When a crisis hits, instinct sends us to the store to stock up. Water? Check. Ice cream? Check. Frozen lasagna? Check. Better make that double of everything, just in case. We stock our pantry, the fridge, the freezer, and the back-up chest in the garage. There is enough food for days, weeks even, in the event that, what, a nuclear bomb hits? A snowstorm traps us indefinitely inside the four walls of our home, or the coronavirus threatens to keep us quarantined indefinitely?
We react irrationally, thinking this behavior will protect us, hoping we can stay safe. Then we come home and panic because we feel out of control. It is a field day for the primitive part of our brain that functions in survival mode. It does whatever it can to try and keep us safe, to make things comfortable, to help us feel better in the moment. With the world around us in chaos, the primitive brain does not have to look far to find relief.
Food is the easiest, cheapest and most convenient way to experience short-term comfort, and because it is how most of us cope with stress, it is also an ingrained habit. Put us in the middle of a crisis, at home with too much food, and it is a perfect recipe for overeating and weight gain.
Maybe that does not matter to you. I am here to tell you that it should. The more you eat to manage your emotions, or the hardship of a difficult situation, the worse off you are. Not just because you bog down your physical health with excess consumption, expended energy, and potential weight gain. But because you neglect your emotional well being when you try to solve for stress by eating. Consuming food when you are stressed gives you temporary pleasure, but it does not resolve or handle the reason behind the distress, it just buries it.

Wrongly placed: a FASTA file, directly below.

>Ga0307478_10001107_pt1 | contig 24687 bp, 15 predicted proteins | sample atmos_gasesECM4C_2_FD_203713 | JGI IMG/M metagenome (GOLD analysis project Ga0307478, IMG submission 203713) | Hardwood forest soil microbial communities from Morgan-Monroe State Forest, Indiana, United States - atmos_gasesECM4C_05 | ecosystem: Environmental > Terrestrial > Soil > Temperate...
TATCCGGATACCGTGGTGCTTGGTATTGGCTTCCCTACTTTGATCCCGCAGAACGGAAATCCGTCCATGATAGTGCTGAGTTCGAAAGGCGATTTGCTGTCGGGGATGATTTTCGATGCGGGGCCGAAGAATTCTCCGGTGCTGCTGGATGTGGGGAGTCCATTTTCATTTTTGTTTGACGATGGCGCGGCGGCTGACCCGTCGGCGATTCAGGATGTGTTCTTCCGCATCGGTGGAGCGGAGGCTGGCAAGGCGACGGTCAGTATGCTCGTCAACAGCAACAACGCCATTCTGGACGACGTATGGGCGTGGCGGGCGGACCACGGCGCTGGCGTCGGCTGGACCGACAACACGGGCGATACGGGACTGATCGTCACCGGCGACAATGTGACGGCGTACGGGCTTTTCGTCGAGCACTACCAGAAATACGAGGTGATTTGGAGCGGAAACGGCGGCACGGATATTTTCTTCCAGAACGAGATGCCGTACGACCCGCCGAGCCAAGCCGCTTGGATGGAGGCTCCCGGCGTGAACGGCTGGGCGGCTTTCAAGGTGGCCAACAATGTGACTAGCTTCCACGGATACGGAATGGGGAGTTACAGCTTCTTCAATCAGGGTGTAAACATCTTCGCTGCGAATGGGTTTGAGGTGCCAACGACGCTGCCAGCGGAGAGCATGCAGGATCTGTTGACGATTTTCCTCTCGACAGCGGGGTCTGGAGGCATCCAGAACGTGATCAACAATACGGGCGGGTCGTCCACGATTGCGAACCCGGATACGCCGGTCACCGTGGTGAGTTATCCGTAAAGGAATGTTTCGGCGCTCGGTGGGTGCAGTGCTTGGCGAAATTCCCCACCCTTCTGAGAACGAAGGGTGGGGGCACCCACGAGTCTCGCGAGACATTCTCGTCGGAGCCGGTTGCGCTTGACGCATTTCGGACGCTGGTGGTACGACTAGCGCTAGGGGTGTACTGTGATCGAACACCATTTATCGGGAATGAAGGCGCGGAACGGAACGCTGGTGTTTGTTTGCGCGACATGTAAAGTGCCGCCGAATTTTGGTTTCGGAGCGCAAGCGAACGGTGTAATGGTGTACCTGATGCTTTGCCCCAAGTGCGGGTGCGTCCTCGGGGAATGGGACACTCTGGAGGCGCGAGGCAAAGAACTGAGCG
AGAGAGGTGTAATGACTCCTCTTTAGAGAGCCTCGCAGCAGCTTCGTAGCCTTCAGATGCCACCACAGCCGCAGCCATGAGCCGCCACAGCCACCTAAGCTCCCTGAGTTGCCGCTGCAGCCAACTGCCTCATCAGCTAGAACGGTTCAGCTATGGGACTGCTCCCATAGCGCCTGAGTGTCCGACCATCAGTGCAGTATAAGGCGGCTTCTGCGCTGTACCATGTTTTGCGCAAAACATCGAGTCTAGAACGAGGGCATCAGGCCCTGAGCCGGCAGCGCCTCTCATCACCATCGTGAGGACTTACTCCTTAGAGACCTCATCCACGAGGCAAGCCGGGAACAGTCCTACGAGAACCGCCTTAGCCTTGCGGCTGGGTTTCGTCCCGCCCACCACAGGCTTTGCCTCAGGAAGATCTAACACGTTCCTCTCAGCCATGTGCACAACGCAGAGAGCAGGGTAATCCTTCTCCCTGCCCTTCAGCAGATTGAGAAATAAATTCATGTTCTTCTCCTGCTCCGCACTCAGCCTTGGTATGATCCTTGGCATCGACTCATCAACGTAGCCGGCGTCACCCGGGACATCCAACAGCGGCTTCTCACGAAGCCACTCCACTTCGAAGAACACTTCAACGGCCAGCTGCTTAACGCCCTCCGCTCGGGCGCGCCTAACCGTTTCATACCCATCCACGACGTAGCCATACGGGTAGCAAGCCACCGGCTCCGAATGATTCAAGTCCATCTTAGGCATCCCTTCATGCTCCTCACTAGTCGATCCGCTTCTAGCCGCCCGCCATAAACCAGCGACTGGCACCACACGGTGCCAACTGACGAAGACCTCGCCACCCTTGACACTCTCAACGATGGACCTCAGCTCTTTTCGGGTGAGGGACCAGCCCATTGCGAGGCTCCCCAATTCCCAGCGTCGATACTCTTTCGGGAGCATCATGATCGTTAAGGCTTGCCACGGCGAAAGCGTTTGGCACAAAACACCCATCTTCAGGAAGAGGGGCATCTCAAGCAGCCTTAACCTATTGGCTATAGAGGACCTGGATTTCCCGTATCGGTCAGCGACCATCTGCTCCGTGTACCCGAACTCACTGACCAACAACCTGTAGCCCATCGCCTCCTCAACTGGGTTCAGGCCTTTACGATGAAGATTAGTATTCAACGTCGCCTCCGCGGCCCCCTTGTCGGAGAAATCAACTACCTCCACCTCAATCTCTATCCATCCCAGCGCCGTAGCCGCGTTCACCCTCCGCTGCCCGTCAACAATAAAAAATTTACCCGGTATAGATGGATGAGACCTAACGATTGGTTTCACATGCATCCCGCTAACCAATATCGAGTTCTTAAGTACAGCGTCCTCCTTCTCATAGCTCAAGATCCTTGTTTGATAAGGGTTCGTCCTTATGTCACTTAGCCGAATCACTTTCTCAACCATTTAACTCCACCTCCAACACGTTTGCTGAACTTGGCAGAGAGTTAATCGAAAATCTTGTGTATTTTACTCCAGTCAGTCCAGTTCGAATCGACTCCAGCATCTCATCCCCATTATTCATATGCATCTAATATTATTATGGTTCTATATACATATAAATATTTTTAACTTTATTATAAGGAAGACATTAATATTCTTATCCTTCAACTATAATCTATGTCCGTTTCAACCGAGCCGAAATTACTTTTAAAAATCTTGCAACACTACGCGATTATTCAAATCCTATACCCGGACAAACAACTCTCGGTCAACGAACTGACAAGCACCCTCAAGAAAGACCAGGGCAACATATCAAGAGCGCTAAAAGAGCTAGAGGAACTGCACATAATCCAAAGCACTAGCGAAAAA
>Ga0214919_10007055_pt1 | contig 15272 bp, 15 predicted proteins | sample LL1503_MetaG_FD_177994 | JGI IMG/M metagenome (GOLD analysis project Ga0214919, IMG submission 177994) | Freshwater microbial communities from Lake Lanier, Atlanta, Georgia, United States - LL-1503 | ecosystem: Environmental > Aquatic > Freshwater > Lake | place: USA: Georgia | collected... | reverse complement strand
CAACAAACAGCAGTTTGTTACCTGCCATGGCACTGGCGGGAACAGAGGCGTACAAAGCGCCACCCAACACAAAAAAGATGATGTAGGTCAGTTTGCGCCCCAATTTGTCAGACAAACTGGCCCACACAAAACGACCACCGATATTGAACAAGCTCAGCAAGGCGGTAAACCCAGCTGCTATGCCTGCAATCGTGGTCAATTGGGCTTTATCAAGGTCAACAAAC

That stress does not go anywhere. It just festers, deep down underneath the layers, and it will remind you that it is there until you figure out how to truly deal with it. Fatigue, anxiety, low-level depression, and irritability are all symptoms of unresolved emotional issues. Until you allow them to come to the surface, and work their way out of your system, they will persist and burden you with their weight.
How do you manage thoughts of fear, worry, and impending doom when you are in crisis mode? Most of us are never taught anything other than how to cope with food, alcohol, drugs, t.v. or shopping. Instead of numbing feeling